This piece was originally published on the Times Higher Education website on 25 September 2020.
As the new academic year begins in the northern hemisphere, universities are scratching their heads over exactly how to conduct this nerve-racking experiment in campus reopening. How many staff might already have been infected by SARS-CoV-2? What safety measures should be introduced? And, crucially, what support mechanisms will they most benefit from?
At King’s College London we have benefited enormously from the insights offered by a study of staff and postgraduate research students that we have been running since mid-April, just three weeks after the UK locked down on 23 March.
The study – named KCL CHECK (Coronavirus: Health and Experiences of Colleagues at King’s) – revolves around fortnightly confidential surveys on issues such as health, anxiety, resilience, loneliness and fatigue. We also provided participants with the opportunity to take part in a virology component that includes a home antibody test kit to measure evidence of previous Covid infection. Special care was taken to ensure that no identifiable information is accessible to senior management.
To assess how the King’s community is reacting to the pandemic, there are also questions about internal communications, challenges that may be faced while working remotely, virus-related concerns and work-related topics such as furloughing.
It was also necessary to put in place a rapid feedback loop that reduced the gap between research and possible remedial action. In practice, this meant senior management feeding in policy-relevant questions and researchers performing fast analyses to present aggregate data in actionable ways.
For example, on internal communications, the feedback was that staff particularly value open, reassuring messages that are sensitive to the challenges everyone is facing. They also like messages that help build a sense of community, and they appreciate opportunities to ask questions directly to senior leadership.
As a result of this feedback, “Ask the Deans Virtually Anything” virtual events have been running regularly to take questions directly from our community, and we have held a number of virtual town hall meetings to address specific issues raised. In addition, we are consistently acknowledging the hard work everyone is doing – including hosting seminars to showcase colleagues’ pandemic-related research – recognising that people may be facing a multitude of challenges, juggling workloads and adjusting to new ways of working.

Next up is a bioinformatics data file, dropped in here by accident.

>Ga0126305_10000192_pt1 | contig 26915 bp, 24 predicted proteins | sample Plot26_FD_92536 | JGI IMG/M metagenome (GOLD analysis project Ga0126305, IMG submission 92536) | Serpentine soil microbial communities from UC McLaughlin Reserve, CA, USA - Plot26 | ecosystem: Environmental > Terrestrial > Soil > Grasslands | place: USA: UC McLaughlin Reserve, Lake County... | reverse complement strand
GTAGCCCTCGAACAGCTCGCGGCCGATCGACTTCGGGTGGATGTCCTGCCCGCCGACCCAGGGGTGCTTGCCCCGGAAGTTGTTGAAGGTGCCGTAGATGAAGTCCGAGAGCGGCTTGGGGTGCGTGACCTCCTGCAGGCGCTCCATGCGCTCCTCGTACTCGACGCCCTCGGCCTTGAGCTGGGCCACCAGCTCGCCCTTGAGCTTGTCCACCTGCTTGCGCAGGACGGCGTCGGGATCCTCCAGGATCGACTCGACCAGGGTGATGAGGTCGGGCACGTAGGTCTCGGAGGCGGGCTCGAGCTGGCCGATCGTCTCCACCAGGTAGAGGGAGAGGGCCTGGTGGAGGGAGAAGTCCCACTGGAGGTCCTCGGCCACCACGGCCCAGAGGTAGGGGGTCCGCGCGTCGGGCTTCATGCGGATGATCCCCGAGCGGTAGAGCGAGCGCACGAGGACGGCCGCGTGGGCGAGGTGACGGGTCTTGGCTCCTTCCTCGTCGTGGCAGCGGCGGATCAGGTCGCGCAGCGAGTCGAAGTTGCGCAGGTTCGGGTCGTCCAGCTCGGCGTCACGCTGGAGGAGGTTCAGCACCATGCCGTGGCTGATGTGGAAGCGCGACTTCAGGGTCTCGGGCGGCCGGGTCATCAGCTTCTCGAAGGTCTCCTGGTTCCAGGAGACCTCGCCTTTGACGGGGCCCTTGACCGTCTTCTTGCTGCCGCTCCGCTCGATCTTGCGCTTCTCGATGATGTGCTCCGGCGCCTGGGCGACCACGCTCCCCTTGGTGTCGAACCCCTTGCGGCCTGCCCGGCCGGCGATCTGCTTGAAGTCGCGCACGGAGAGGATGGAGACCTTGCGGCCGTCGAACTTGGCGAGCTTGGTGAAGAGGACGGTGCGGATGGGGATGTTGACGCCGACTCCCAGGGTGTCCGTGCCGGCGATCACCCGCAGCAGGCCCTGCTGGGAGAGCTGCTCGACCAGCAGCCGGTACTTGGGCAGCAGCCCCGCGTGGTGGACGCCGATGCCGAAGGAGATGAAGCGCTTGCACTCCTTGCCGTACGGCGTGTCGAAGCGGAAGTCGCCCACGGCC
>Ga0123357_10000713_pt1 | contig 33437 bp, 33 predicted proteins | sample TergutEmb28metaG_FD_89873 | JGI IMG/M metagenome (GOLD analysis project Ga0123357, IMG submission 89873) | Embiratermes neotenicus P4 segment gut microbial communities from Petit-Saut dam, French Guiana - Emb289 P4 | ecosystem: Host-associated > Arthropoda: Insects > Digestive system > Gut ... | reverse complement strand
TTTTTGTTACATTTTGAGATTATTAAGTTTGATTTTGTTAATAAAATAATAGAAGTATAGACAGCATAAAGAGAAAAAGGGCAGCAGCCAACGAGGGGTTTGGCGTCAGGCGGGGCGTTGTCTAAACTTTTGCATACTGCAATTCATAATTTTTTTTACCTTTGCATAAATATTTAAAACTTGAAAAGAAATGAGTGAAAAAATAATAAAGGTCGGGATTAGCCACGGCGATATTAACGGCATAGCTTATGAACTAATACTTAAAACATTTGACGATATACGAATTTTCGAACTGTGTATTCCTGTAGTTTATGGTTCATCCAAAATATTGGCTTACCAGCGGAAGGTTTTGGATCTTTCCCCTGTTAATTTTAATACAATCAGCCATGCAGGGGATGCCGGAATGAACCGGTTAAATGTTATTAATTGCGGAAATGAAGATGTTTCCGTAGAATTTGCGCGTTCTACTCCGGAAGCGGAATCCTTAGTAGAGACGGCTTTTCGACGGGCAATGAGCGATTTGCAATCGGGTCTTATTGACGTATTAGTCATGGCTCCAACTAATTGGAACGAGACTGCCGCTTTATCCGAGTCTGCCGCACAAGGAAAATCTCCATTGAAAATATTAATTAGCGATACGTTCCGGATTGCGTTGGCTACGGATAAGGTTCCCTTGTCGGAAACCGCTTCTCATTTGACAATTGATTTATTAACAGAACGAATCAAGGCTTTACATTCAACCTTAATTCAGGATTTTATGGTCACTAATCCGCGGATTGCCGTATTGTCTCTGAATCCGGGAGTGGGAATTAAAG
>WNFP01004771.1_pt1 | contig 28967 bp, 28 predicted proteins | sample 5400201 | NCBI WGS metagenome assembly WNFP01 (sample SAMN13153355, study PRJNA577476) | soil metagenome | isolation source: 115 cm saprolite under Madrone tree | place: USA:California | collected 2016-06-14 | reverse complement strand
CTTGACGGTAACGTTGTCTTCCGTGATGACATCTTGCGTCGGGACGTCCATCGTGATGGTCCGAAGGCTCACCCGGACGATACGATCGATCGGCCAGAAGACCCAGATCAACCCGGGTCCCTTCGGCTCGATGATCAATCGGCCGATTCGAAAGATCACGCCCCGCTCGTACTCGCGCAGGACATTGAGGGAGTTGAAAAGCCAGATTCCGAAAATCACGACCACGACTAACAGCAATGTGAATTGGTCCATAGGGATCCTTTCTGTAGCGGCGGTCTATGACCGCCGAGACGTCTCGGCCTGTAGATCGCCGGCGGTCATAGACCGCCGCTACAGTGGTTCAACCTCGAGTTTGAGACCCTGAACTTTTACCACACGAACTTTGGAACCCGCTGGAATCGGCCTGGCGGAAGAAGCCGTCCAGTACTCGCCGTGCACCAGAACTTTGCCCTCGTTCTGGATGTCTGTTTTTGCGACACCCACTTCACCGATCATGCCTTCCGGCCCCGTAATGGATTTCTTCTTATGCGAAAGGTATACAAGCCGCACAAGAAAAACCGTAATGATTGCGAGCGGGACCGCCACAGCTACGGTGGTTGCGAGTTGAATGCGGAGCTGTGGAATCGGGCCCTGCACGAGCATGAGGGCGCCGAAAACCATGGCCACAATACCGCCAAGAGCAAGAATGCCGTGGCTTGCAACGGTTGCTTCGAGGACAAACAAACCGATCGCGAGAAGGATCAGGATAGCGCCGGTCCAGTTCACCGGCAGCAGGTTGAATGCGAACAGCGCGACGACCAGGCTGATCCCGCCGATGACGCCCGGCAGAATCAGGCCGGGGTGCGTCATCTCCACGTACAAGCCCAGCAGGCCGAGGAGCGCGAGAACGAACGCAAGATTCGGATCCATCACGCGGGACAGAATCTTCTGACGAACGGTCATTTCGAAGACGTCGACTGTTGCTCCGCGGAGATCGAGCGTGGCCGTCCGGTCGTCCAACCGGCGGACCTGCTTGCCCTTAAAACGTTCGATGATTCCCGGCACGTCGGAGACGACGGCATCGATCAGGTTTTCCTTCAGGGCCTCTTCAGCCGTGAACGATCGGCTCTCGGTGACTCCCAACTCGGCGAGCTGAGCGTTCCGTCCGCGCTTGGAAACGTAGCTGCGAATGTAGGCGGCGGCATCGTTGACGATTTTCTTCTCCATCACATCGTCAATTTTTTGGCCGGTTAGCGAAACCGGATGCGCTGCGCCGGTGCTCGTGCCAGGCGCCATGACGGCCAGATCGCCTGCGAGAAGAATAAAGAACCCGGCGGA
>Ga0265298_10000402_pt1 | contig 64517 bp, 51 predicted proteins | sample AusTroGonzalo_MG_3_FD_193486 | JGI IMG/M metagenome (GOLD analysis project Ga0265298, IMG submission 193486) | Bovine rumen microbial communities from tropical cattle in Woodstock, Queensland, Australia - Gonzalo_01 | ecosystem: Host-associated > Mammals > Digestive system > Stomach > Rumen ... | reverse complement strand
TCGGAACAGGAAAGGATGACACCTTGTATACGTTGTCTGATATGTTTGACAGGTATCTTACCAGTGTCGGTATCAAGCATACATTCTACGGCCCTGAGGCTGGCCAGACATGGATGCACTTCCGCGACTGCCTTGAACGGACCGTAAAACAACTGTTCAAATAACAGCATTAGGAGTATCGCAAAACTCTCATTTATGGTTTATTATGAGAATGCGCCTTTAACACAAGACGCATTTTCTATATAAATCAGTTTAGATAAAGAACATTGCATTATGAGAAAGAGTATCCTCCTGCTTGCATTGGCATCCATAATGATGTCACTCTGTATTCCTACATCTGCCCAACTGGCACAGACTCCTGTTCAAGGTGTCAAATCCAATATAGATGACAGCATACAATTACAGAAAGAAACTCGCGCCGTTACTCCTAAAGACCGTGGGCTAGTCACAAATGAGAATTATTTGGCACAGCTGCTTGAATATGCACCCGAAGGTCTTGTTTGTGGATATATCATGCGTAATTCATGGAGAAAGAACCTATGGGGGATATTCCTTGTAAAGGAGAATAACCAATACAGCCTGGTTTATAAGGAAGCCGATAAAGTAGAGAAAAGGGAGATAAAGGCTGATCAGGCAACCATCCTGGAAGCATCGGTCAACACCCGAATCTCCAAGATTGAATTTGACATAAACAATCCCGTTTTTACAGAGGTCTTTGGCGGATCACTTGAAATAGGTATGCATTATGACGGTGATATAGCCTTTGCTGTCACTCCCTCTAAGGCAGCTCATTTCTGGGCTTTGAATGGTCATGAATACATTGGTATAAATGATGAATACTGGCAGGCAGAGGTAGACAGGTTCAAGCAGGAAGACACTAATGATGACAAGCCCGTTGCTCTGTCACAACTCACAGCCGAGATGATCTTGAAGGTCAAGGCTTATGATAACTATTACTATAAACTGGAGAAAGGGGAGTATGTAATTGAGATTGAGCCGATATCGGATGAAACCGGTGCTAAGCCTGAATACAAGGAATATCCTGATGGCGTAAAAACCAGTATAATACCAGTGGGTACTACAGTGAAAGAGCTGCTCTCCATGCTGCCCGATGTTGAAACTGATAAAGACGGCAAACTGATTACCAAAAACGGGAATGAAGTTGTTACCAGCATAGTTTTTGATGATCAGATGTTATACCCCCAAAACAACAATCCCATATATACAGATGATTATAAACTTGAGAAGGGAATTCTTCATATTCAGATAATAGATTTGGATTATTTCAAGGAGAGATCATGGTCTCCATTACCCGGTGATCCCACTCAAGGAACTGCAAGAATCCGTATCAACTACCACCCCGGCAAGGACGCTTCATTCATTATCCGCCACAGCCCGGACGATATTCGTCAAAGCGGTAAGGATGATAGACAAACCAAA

From the start of the pandemic, we have been clear in encouraging flexible working around caring responsibilities, adopting a family-first approach. In response to changing working patterns, we have also issued guidance to encourage people to take short breaks between online meetings, have full lunch breaks and to try to keep Fridays meeting-free.
Research students’ priorities have been information and advice about their studies and their financial situations. Hence, we have created online Q&A pages for them, and they – along with other early-career researchers – are invited to regular online “Open Researcher Town Hall” events to encourage open conversation and allow them to raise any concerns. King’s has also made a hardship fund available to support those struggling financially and is providing regular, transparent updates on the latest financial position of the university.
These insights have also informed our safety measures and policies for working on campus from this month. The survey has highlighted concerns around juggling caring responsibilities, as well as ongoing worries about the virus, so any discussion about working on campus has taken these into account. The key message that has been communicated is that if you are able to work from home, you can continue doing so. The survey responses also indicated that face coverings on campus were very much acceptable, which has been mandated.
There are other challenges highlighted by the survey that we continue to try to address. Furloughing is one area in which clear communication was impacted by rapidly changing government advice. However, we have since provided furloughed colleagues with more opportunities to ask senior staff questions directly.
Increased workloads were also raised as a concern, and we have provided staff with additional equipment they may need and adapted our personal development reviews to consider the impact Covid-19 has had. Well-being is a priority and, in addition to the usual support services available, extra holiday days have been granted, and “well-being days” can be taken without notice or reason should staff need them.
With an average survey response rate of over 80 per cent and about one in five staff and postgraduate research students participating (around 2,800 people), our community continues to be engaged with this data-driven approach to mitigating the disruption and stress caused by the pandemic.
As employers and educators, we have an important role to play in helping our staff and students continue to feel part of a community, with the support that this brings. We must actively listen to the challenges that people are facing and take responsibility for helping.
There is still much to learn and improve as circumstances continue to evolve, but we believe that the mechanism we have created puts us in a strong position to respond to whatever the next few months may bring.
Gabriella Bergin-Cartwright is a project manager and Sharon Stevelink is a co-principal investigator of KCL CHECK. They would like to thank the whole research team behind KCL CHECK, as well as all the participants, without whose continuous engagement the study would not be possible.